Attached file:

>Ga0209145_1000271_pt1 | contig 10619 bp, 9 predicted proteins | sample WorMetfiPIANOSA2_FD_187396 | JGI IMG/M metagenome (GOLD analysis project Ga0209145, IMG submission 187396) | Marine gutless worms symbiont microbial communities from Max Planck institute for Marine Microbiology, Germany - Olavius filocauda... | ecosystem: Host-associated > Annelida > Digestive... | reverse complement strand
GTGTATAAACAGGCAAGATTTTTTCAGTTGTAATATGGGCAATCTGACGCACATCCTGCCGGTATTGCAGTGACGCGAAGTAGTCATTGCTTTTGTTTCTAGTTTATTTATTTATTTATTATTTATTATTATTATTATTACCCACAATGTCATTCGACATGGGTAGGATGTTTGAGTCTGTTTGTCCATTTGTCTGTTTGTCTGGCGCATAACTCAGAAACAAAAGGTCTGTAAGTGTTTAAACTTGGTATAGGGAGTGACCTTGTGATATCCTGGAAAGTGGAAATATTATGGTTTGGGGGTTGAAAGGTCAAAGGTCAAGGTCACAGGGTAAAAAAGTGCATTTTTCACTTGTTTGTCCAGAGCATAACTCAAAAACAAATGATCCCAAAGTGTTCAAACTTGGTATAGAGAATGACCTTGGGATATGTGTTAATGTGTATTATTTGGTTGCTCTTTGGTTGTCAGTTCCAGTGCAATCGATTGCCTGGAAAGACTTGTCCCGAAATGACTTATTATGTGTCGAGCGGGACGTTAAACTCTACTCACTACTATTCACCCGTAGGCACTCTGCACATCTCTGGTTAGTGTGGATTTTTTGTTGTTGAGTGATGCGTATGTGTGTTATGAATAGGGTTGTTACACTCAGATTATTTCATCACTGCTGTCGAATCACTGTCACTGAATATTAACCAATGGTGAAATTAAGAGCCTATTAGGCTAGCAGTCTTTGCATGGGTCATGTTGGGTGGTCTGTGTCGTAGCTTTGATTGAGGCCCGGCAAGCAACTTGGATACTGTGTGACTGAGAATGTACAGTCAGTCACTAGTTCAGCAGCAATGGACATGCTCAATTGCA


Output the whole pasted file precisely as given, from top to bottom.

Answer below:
>Ga0209145_1000271_pt1 | contig 10619 bp, 9 predicted proteins | sample WorMetfiPIANOSA2_FD_187396 | JGI IMG/M metagenome (GOLD analysis project Ga0209145, IMG submission 187396) | Marine gutless worms symbiont microbial communities from Max Planck institute for Marine Microbiology, Germany - Olavius filocauda... | ecosystem: Host-associated > Annelida > Digestive... | reverse complement strand
GTGTATAAACAGGCAAGATTTTTTCAGTTGTAATATGGGCAATCTGACGCACATCCTGCCGGTATTGCAGTGACGCGAAGTAGTCATTGCTTTTGTTTCTAGTTTATTTATTTATTTATTATTTATTATTATTATTATTACCCACAATGTCATTCGACATGGGTAGGATGTTTGAGTCTGTTTGTCCATTTGTCTGTTTGTCTGGCGCATAACTCAGAAACAAAAGGTCTGTAAGTGTTTAAACTTGGTATAGGGAGTGACCTTGTGATATCCTGGAAAGTGGAAATATTATGGTTTGGGGGTTGAAAGGTCAAAGGTCAAGGTCACAGGGTAAAAAAGTGCATTTTTCACTTGTTTGTCCAGAGCATAACTCAAAAACAAATGATCCCAAAGTGTTCAAACTTGGTATAGAGAATGACCTTGGGATATGTGTTAATGTGTATTATTTGGTTGCTCTTTGGTTGTCAGTTCCAGTGCAATCGATTGCCTGGAAAGACTTGTCCCGAAATGACTTATTATGTGTCGAGCGGGACGTTAAACTCTACTCACTACTATTCACCCGTAGGCACTCTGCACATCTCTGGTTAGTGTGGATTTTTTGTTGTTGAGTGATGCGTATGTGTGTTATGAATAGGGTTGTTACACTCAGATTATTTCATCACTGCTGTCGAATCACTGTCACTGAATATTAACCAATGGTGAAATTAAGAGCCTATTAGGCTAGCAGTCTTTGCATGGGTCATGTTGGGTGGTCTGTGTCGTAGCTTTGATTGAGGCCCGGCAAGCAACTTGGATACTGTGTGACTGAGAATGTACAGTCAGTCACTAGTTCAGCAGCAATGGACATGCTCAATTGCA